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Fall colors in the Great Smoky Mountains attract tourists to Sevier County

Sevier County lost a lot of tax revenue with no visitors during the beginning of the COVID-19 pandemic, but they are starting to see tourism rise once again.

SEVIER COUNTY, Tenn. — Fall colors are finally popping up around East Tennessee, bringing people to the Great Smoky Mountains to see the leaves on full display, and for good reason. Red, yellow, green and every shade in between are showing off right now in the Smokies.

"We are starting to see colors a little earlier than last year, which we know the public is excited about," said Jessie Snow with the Great Smoky Mountains National Park.

Fall in the mountains attracts a lot of people, from out-of-state visitors to young but tough critics.

"It's really pretty, but I have to say it's not my favorite time. Christmas is, but it's really pretty," said Selena Ritchey, 11 years old.

People are flocking to the mountains taking in their beauty at a time when Sevier County can use the help. They saw tourism rates fall during the COVID-19 pandemic.

"We've been down for the last three or four months as far as total revenue, but we've had people here really since Memorial Day," said Leon Downey, Tourism Director for the City of Pigeon Forge.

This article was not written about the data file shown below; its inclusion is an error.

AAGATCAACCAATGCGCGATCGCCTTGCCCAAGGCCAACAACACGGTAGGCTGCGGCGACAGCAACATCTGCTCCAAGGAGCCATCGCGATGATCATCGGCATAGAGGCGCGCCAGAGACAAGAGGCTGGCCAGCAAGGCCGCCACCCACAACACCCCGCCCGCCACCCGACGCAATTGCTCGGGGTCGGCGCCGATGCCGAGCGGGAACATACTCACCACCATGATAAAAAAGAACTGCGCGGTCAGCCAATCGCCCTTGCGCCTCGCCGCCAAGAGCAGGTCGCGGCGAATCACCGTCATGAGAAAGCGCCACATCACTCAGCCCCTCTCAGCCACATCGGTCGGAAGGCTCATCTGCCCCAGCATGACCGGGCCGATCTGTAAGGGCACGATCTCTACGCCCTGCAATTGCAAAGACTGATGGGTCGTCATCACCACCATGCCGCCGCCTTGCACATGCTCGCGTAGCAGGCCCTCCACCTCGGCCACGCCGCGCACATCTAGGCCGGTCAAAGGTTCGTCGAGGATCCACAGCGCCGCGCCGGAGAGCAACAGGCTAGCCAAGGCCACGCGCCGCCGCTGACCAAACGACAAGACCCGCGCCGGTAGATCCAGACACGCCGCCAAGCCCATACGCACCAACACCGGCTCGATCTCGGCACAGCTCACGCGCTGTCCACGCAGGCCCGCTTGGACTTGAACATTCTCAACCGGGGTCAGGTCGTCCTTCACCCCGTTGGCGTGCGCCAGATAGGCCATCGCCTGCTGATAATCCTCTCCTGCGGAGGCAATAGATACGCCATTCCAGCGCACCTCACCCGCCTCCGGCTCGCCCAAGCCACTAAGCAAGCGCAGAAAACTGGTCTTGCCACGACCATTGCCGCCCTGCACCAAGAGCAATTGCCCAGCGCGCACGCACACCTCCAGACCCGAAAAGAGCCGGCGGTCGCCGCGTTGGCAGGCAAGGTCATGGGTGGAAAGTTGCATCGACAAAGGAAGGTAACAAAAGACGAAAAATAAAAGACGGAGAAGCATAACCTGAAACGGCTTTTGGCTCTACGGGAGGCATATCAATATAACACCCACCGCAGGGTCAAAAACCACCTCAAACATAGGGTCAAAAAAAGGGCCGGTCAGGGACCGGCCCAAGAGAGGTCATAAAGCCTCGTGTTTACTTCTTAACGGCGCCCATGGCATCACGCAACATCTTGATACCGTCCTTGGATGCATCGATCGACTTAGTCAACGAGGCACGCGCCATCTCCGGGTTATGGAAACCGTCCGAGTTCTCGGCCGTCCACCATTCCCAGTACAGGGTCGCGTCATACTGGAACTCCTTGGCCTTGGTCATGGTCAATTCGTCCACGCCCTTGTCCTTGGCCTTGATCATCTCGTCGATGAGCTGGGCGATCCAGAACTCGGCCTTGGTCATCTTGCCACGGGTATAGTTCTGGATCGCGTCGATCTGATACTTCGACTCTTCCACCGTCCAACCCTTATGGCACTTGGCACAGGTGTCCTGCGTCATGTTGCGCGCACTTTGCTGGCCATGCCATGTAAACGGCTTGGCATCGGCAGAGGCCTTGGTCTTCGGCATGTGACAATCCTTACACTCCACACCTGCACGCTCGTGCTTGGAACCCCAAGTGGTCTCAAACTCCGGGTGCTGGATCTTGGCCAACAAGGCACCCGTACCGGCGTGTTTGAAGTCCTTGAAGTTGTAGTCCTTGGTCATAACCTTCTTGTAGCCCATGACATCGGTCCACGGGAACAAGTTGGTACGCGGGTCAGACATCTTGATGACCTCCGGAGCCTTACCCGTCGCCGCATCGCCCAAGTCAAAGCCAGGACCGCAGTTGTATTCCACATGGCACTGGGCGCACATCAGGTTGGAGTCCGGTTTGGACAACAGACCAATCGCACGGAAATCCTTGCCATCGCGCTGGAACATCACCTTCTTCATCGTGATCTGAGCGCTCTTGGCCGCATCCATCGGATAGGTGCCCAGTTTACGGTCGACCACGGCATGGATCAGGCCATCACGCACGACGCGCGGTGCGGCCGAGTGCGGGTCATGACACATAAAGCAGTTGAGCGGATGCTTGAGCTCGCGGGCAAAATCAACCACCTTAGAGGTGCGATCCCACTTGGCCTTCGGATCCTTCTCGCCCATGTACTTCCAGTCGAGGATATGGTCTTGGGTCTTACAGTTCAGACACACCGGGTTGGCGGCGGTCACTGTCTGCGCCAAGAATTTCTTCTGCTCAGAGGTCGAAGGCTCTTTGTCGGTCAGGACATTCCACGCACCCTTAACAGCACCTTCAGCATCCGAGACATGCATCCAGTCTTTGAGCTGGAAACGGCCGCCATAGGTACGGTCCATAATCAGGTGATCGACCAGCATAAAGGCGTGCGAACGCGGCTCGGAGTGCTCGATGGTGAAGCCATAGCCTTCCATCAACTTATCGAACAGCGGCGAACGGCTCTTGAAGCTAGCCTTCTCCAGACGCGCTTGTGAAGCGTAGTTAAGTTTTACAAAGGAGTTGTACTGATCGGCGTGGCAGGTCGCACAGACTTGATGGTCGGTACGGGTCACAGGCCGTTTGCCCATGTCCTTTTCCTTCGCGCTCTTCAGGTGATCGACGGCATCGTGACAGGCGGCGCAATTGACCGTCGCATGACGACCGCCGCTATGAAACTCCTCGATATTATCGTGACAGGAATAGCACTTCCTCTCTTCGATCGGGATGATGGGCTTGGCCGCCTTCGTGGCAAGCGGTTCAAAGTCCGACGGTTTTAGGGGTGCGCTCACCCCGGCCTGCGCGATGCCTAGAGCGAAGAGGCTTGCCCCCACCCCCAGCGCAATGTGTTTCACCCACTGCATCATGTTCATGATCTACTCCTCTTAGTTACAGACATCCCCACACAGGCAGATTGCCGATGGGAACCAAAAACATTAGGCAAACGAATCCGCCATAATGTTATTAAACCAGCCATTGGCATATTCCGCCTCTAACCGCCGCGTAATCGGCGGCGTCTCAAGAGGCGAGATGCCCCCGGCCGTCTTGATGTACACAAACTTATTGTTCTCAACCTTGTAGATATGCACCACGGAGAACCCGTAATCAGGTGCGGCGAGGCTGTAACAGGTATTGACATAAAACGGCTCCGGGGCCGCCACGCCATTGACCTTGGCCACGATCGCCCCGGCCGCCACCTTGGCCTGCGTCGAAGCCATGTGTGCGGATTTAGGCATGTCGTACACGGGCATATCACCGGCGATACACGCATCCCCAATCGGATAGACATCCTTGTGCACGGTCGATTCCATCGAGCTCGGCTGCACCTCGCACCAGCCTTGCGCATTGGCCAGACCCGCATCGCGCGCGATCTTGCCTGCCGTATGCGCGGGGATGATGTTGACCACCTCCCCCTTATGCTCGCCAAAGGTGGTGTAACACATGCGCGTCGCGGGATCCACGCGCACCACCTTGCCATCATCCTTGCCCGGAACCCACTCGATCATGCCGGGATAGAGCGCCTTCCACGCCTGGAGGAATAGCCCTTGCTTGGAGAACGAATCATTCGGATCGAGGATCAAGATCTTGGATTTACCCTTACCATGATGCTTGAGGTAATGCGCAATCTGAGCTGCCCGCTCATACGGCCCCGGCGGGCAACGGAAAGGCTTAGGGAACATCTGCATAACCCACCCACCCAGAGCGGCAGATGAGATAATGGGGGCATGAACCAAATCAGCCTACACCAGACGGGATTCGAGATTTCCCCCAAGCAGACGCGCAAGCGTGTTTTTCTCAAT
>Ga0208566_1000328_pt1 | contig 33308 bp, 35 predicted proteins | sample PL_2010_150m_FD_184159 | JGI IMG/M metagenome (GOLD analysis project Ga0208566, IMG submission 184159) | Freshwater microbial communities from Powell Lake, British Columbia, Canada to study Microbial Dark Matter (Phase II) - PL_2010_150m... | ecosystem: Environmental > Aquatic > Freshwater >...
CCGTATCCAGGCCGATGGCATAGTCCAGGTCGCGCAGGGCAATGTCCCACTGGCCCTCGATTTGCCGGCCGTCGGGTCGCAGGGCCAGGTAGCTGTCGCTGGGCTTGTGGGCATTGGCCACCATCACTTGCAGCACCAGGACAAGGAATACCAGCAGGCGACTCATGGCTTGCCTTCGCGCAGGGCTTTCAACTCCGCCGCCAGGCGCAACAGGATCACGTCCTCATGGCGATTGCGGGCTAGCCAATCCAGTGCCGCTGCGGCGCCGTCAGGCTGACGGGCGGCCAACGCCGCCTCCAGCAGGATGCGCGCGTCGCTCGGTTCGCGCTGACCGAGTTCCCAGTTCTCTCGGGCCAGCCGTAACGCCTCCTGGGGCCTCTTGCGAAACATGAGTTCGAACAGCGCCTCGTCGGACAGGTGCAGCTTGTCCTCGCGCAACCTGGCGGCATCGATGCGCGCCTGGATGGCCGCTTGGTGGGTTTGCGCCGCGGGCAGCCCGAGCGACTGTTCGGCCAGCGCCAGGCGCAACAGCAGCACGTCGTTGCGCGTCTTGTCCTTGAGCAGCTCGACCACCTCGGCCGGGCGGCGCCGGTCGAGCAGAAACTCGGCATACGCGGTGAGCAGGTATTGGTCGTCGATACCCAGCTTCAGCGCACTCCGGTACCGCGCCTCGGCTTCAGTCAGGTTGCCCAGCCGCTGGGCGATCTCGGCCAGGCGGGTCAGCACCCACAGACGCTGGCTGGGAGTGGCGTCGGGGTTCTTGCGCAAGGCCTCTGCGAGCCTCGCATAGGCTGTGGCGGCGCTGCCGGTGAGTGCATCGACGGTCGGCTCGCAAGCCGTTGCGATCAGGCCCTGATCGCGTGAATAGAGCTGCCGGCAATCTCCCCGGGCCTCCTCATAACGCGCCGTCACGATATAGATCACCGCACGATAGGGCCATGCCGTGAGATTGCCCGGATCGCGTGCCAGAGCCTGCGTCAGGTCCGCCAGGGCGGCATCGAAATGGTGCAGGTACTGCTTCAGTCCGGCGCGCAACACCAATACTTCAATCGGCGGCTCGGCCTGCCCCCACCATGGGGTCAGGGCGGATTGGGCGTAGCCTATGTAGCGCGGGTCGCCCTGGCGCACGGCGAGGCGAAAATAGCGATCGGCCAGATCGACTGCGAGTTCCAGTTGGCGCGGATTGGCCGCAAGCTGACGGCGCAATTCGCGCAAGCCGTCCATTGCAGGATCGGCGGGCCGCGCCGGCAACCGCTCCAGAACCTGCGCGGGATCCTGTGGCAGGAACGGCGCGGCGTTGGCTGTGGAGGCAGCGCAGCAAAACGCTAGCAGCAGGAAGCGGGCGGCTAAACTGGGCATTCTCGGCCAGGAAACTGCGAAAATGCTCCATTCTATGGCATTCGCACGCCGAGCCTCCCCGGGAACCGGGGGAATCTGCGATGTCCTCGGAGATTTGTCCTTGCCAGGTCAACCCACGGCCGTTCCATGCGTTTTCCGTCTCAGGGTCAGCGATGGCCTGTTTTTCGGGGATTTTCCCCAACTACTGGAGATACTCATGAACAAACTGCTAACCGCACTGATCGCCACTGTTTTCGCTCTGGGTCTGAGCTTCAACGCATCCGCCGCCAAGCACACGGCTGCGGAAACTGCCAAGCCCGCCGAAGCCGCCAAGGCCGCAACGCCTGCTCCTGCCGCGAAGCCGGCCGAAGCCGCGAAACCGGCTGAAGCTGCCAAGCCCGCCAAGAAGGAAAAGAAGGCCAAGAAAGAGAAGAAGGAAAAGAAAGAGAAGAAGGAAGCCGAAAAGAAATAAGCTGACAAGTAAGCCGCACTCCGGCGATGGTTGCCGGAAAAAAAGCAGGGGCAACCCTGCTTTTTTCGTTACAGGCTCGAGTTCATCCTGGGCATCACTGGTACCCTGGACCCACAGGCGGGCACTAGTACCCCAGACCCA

He said this is always a busy time of year, but it may be busier this fall.

"Research we've seen tells us that people feel safe here because they can socially distance," said Downey.

The national park is used to the congestion and officials said they are looking for ways to make it less crowded.

"Roadside parking can kind of break down those roadside areas, damage vegetation, and damage road structures. So, that is something we're keeping in mind too, to make sure that the roads get only the amount of love they can handle," said Snow.

The weekends are always going to be the most crowded times to see the fall foliage, but visitors can travel out to the mountains in the middle of the week to try to avoid the crowds.